The Bush administration warned Iran on Monday that the United States would consider taking action in the United Nations if Tehran did not respond by July 12 to an offer designed to halt uranium enrichment.

That is an important date because Secretary of State Condoleezza Rice will be holding talks with the foreign ministers of Britain, France, Germany, Russia and China, Undersecretary of State Nicholas Burns said.

While the United States still expects an answer this week, Burns said, he stressed the July 12 meeting as pivotal. If Iran has not responded by then, "then I think the pressure will be enormous on the Iranians from all the international community," he said.

"We will have to draw our own conclusions and probably consider some of the measures that have to do with action by the Security Council because by then Iran will have had five weeks to respond to the offer that was originally made back on June 1," Burns said in an interview on C-Span that will be aired Sunday.

The U.S. and its partners have offered Iran concessions in exchange for a verifiable suspension of uranium enrichment. The offer includes civilian nuclear technology from the U.S. and having the U.S. join Britain, France and Germany in now-suspended negotiations with Iran.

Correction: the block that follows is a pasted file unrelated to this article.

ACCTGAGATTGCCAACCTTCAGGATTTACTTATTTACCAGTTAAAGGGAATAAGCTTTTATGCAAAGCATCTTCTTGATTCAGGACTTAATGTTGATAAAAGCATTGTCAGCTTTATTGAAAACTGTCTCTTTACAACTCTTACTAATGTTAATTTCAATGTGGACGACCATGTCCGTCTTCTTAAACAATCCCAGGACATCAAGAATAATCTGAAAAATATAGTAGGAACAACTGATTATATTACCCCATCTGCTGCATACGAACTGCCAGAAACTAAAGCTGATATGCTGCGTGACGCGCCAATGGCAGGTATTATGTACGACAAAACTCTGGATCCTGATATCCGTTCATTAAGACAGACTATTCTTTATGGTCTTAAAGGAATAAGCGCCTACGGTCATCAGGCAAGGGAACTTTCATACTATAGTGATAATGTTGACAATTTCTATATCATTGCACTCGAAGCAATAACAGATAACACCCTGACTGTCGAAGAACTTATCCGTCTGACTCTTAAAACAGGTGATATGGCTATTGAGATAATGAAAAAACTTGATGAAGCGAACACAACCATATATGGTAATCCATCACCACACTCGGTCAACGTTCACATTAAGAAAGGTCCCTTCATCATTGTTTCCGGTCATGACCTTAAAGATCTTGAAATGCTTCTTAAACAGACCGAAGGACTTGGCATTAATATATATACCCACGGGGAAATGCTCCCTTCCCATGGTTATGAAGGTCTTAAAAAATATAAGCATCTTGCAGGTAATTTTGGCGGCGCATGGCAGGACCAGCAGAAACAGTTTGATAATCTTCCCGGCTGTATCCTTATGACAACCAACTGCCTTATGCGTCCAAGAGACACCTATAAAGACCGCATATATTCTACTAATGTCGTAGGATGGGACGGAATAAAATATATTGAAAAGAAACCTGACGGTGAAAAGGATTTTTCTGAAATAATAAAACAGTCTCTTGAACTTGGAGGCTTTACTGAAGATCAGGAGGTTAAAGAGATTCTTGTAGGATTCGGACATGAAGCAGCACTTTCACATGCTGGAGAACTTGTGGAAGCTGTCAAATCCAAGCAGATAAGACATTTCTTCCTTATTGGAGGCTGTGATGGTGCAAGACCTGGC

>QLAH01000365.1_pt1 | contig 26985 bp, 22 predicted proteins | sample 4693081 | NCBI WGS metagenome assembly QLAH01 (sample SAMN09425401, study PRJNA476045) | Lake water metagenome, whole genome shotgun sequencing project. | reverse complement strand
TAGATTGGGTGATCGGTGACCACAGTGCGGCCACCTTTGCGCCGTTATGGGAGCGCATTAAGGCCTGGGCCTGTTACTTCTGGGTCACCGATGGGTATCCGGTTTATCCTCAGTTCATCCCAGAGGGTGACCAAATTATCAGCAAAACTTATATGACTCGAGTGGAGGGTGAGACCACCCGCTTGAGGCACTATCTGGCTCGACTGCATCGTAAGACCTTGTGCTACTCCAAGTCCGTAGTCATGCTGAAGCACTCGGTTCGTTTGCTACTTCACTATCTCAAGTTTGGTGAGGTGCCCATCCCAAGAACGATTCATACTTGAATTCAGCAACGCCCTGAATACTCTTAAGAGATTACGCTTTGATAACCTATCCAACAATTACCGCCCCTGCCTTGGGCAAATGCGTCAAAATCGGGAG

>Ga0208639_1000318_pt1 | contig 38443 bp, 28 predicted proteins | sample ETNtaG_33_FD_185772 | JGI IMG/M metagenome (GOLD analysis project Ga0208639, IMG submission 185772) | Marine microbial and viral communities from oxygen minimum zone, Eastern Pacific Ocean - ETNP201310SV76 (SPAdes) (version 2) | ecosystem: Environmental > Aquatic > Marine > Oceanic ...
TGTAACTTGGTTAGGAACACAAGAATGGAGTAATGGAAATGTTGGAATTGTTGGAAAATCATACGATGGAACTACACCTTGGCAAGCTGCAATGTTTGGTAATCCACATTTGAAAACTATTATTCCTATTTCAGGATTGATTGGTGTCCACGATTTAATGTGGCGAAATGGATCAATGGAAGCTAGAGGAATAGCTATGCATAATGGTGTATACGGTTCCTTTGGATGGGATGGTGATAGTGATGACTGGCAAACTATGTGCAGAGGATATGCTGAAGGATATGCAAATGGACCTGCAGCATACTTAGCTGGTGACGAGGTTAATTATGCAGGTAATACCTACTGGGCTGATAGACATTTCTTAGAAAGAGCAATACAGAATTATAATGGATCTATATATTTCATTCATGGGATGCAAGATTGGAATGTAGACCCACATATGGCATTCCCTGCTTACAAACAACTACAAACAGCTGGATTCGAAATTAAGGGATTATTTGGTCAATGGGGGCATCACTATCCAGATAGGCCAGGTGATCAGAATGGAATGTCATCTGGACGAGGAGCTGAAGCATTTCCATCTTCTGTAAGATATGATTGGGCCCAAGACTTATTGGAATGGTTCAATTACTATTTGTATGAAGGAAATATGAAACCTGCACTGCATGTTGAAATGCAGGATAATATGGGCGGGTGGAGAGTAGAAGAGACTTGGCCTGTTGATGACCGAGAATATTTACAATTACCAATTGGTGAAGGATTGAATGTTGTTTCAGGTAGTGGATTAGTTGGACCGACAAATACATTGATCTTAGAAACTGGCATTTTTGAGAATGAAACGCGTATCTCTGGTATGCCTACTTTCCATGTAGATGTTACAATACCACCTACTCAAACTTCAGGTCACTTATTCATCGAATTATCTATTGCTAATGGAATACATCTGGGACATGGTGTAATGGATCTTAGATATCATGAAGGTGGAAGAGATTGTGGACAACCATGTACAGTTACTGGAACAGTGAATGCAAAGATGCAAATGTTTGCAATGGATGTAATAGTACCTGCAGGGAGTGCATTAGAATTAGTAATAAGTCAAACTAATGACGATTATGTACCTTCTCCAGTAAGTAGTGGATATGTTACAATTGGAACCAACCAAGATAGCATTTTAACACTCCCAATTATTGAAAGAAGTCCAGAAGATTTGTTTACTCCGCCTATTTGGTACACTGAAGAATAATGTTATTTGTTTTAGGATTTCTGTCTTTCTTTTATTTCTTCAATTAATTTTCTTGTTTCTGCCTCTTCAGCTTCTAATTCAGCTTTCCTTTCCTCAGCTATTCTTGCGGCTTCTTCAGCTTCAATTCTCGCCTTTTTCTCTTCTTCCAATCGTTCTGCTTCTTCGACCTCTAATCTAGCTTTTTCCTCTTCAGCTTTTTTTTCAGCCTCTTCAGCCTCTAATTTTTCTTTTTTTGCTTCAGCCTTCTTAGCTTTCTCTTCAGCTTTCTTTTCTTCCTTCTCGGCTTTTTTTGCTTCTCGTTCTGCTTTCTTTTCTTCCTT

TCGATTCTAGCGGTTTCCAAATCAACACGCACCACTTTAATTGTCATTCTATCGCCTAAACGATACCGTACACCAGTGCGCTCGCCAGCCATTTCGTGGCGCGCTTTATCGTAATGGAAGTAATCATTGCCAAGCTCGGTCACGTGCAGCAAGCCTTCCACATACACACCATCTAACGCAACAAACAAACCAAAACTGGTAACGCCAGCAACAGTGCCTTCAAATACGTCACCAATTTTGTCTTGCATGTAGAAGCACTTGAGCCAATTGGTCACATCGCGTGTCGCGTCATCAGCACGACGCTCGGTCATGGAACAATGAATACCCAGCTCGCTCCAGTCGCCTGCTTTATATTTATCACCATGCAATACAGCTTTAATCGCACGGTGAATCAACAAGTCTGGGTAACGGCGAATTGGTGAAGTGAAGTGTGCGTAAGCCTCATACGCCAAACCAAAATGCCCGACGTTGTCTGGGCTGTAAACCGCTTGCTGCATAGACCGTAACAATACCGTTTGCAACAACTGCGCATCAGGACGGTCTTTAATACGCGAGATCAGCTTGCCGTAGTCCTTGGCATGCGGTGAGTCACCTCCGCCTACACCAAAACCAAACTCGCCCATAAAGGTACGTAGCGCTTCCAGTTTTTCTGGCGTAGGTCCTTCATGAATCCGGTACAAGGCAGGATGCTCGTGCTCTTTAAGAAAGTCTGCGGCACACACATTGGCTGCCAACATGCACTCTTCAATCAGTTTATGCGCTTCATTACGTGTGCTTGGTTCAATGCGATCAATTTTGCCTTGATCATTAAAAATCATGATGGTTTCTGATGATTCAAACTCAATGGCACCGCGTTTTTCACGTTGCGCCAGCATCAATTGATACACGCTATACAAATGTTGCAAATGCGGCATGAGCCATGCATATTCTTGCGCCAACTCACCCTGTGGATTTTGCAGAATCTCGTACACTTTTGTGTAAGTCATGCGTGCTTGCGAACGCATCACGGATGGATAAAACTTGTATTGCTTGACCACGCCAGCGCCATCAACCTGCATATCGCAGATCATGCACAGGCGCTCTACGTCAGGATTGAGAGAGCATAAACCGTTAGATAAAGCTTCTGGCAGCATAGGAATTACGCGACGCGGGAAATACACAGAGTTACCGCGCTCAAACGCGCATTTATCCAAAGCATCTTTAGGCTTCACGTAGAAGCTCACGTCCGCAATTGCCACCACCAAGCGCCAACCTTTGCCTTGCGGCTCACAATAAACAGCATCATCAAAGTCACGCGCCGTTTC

Iran has two paths to consider, Burns said: "Iran could sit down on a rational basis and talk to the countries about all these issues. Or it could face another path forward, and that would be action of the Security Council."

Pressed, Burns declined to say whether there was a consensus to impose economic or political sanctions on Iran. He said until Iran responded, "it wouldn't make much sense to answer a hypothetical question."

But he said frustration with Iran was growing. "Our sense, our hope, is that the Iranians will understand that they are fairly isolated diplomatically," Burns said.

Iran has offered to talk to the United States about the turmoil in Iraq, its neighbor. Burns said, "We'll have those talks when we think it is in our interest to have them."

Right now, he said, the Bush administration was focused on the nuclear question. "We want to get a response from the Iranian government on that question first," he said.